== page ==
It is almost axiomatic among scholars that no trace of the Jewish Temple is to be found on Jerusalem’s imposing Temple Mount.1
“The Temple is gone. Not a stone, not a trace, remains,” wrote the venerable J. L. Porter in 1887.2
More recently, Dame Kathleen Kenyon echoed the same thoughts. Just before her death in 1978, the eminent British archaeologist wrote a small volume entitled The Bible and Recent Archaeology that appeared posthumously in which she stated, “Absolutely nothing survives of the Temple built by Herod” (the Second Temple).3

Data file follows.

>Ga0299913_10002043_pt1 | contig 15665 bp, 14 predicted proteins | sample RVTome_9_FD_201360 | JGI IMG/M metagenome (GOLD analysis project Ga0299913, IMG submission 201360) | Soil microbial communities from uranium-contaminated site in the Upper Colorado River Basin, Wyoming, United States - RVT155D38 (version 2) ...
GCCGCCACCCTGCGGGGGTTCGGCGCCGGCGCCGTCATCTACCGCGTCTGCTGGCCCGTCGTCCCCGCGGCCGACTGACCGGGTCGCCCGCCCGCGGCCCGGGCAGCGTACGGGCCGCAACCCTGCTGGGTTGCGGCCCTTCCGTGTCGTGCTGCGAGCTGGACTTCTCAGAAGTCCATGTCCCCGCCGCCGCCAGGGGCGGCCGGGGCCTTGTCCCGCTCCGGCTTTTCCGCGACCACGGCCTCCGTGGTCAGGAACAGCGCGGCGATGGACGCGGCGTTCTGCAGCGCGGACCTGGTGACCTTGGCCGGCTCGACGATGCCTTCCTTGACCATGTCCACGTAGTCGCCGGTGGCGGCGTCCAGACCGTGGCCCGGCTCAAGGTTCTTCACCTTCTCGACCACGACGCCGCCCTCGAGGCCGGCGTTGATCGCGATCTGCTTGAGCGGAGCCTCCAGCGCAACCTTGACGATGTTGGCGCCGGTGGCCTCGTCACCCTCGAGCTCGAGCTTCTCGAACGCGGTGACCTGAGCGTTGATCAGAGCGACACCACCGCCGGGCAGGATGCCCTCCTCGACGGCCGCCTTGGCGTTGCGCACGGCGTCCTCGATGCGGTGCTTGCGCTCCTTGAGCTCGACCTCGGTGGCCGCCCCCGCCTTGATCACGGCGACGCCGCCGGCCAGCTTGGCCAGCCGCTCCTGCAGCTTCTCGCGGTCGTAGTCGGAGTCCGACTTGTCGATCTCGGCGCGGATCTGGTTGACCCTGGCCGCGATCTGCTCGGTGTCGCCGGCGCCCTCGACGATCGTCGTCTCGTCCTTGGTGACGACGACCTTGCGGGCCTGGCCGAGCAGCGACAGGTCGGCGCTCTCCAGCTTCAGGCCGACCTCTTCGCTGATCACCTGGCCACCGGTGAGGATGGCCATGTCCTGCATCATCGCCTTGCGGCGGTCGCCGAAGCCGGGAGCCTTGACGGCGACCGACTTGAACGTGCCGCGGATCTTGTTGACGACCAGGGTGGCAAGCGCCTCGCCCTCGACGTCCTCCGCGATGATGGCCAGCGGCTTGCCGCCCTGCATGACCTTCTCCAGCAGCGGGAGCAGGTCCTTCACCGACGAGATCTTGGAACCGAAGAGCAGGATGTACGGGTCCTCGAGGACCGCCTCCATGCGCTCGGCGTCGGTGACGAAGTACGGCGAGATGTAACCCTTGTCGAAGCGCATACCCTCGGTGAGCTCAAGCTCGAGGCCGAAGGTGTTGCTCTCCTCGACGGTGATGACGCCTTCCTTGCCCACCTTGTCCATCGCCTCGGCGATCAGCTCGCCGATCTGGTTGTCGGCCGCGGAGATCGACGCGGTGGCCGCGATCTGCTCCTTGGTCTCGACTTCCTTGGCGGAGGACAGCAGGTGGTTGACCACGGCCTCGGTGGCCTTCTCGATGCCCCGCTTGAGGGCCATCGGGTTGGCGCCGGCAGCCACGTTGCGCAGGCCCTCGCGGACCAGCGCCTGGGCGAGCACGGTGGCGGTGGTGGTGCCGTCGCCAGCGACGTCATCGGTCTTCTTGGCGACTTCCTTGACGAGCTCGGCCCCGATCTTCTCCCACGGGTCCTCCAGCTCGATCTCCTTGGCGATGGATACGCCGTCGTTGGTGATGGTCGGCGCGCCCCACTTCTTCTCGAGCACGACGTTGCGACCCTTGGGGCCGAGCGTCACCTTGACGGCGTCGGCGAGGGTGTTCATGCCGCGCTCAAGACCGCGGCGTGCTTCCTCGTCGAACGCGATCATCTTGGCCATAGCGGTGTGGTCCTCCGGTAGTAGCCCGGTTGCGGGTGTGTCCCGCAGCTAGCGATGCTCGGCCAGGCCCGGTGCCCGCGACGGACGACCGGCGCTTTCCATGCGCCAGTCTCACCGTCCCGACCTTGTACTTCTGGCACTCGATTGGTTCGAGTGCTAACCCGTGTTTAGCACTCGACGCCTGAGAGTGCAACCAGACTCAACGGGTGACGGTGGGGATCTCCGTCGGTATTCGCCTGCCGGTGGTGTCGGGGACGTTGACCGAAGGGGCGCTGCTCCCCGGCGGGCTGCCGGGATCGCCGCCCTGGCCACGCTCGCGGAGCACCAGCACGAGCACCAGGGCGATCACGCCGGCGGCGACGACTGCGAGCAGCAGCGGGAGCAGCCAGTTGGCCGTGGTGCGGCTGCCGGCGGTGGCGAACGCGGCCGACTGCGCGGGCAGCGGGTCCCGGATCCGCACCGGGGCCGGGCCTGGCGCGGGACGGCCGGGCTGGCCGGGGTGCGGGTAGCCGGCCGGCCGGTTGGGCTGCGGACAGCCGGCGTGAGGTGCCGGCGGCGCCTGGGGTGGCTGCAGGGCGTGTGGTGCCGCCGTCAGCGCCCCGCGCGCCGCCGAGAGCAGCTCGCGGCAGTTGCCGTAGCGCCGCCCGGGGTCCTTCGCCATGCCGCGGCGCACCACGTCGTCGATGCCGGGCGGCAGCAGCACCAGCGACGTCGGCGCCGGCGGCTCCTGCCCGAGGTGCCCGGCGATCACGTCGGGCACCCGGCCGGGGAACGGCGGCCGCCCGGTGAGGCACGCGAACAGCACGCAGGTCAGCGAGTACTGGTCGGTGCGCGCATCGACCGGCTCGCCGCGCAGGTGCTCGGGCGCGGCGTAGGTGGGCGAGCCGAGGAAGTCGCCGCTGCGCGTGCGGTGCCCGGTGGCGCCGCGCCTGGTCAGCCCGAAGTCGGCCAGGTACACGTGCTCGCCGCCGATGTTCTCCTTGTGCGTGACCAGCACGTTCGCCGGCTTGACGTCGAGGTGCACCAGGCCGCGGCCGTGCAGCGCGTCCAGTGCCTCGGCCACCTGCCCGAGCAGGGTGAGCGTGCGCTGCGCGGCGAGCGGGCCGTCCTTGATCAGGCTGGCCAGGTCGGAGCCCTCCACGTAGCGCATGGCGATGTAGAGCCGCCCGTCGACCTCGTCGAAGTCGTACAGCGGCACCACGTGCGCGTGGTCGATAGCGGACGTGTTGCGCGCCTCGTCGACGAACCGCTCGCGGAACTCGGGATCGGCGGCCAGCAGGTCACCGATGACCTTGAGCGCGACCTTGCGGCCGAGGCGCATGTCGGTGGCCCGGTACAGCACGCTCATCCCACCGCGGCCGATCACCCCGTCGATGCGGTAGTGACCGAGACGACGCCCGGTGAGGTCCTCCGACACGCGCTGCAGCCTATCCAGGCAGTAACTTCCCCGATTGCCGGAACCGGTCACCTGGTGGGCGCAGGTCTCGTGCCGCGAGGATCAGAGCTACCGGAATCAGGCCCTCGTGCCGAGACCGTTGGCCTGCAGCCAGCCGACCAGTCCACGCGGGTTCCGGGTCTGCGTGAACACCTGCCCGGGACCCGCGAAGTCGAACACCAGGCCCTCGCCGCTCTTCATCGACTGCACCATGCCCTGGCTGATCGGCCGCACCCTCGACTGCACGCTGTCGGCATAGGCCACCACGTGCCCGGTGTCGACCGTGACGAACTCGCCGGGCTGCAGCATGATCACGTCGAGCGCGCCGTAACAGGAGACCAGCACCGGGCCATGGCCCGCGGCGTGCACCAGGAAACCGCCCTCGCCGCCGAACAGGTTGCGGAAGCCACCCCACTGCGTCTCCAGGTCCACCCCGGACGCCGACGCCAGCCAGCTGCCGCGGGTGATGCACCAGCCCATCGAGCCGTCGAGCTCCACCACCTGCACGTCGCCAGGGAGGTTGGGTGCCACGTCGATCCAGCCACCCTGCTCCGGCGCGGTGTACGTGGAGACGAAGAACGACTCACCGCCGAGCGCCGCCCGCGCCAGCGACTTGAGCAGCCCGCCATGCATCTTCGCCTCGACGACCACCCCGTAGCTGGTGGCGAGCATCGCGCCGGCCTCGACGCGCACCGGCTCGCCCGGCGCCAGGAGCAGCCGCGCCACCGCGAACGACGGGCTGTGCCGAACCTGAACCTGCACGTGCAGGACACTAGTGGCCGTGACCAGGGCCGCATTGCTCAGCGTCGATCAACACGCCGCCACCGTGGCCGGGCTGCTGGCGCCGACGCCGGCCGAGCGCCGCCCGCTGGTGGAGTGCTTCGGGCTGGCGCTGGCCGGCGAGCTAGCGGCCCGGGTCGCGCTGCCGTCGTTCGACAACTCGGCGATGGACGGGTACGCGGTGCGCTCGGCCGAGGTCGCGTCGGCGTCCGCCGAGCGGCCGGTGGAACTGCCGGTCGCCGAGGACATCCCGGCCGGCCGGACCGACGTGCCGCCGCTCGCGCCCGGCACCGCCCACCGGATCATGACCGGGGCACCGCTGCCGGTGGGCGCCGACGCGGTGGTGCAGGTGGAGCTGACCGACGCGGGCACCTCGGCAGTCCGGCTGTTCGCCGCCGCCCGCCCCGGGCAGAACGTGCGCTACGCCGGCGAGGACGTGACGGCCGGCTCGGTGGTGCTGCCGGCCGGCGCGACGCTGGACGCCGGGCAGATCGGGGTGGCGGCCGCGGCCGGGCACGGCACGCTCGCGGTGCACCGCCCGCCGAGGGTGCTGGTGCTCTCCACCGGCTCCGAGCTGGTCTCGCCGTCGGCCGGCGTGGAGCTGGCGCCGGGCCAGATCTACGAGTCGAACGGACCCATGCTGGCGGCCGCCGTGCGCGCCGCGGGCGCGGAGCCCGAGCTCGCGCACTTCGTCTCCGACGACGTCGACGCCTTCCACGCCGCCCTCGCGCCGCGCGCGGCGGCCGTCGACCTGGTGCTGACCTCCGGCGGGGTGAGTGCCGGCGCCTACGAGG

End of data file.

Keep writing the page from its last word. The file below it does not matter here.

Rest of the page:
Despite this scholarly consensus, there are, however, traces of remains—a line of stones, a worked rock-mass, a cistern—and these ancient relics are sufficient, when added to the literary sources, to locate precisely the Second Temple, and even to trace out the First Temple, on the Temple Mount.